Ferrell: A Test of His Will Power
Stranger Than Fiction
There are many actors out there that have been repeatedly selected to play a role featuring similar characteristics from past films. This term, “typecast” defines an actor who is continually casted into a specific type of role and is usually not considered for positions that stray away from their particular performances. One of those actors is Will Ferrell. As an opportunity to break away from his typical comedic style, he starred in the film, Stranger Than Fiction. Throughout the movie an unfamiliar glum Will Ferrell plays a distressed auditor whose ultimate goal is to prevent his imminent death. By casting an unsuspected actor for a featured role in a drama film it forces the audience to reevaluate their standard stereotype for a typecast. In this essay, I argue that there is a parallel between Will Ferrell’s professional career and the underlined theme that is Stranger Than Fiction. His performance demonstrates his versatility as an actor and his ability to successfully grasp the attention of his viewers in a more inspirational way than most are used to. This feel good moral tale was an eye-opening transition that captivated the meaning of realism within society from his role as Harold, but also from an actor’s standpoint as Ferrell.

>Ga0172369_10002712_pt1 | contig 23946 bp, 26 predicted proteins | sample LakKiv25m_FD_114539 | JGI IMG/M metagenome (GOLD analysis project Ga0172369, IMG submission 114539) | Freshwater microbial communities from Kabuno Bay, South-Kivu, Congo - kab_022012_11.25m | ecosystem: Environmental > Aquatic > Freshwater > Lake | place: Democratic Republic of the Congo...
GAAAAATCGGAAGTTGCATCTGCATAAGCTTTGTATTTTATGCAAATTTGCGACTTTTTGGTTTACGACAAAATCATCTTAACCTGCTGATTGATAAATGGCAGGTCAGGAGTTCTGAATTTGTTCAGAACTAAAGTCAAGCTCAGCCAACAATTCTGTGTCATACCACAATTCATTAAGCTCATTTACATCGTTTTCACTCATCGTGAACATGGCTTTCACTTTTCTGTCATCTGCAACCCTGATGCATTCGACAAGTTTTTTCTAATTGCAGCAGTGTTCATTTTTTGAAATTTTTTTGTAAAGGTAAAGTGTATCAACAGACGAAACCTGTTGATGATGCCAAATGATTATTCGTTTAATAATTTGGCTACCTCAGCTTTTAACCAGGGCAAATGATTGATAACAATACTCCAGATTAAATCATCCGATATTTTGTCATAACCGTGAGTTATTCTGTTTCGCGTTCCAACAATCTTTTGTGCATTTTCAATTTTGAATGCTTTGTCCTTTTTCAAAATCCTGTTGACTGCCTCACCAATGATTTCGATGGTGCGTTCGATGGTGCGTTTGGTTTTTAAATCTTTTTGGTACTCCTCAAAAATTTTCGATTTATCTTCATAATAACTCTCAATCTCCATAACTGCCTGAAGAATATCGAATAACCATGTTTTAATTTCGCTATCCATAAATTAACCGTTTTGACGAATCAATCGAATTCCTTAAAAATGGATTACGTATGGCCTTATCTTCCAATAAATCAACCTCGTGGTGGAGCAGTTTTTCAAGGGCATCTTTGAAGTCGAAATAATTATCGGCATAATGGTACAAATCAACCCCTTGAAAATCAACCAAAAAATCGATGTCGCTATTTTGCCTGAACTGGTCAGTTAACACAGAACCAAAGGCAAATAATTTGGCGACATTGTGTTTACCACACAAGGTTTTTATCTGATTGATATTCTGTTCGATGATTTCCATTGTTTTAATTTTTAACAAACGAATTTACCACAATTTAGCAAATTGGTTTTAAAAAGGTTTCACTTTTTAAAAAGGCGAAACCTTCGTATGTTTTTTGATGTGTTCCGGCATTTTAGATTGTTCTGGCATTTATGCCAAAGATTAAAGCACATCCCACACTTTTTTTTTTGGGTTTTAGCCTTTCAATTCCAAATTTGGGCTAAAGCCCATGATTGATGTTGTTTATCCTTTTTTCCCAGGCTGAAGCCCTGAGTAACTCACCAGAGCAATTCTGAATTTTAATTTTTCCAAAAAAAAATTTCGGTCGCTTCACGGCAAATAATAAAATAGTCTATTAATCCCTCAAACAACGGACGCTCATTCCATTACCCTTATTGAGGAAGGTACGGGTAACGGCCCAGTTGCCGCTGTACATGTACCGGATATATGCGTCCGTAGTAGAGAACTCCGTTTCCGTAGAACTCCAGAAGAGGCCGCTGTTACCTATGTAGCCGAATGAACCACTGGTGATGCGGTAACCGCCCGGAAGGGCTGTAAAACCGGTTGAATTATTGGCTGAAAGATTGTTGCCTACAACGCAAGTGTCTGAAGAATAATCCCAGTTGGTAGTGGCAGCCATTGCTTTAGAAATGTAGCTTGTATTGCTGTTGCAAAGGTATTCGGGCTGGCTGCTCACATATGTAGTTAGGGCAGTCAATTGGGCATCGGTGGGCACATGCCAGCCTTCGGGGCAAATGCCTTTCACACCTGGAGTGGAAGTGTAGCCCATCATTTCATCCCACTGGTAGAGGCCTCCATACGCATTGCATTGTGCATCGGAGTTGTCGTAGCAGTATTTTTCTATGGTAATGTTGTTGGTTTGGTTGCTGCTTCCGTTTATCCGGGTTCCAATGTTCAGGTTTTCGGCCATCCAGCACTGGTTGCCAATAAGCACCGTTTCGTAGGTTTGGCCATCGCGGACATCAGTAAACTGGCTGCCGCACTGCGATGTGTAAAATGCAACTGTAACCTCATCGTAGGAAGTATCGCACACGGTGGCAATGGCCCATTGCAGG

From the beginning of the movie we are brought up to speed by an English author who narrates the very orderly life of Harold Crick. We are quick to find out that he has a methodical lifestyle and sticks to a strategically planned schedule that optimizes efficiency and productivity by a sequence of numbers and time, but it’s all controlled by his wristwatch. As an IRS agent, his most recent task given is to audit local bakery owner Ana Pascal for deliberately not paying her taxes. With her rebellious charm and wittiness, Crick is smitten and becomes infatuated with Ana, which is something he is not accustomed to. Crick lives a simple life, but on one...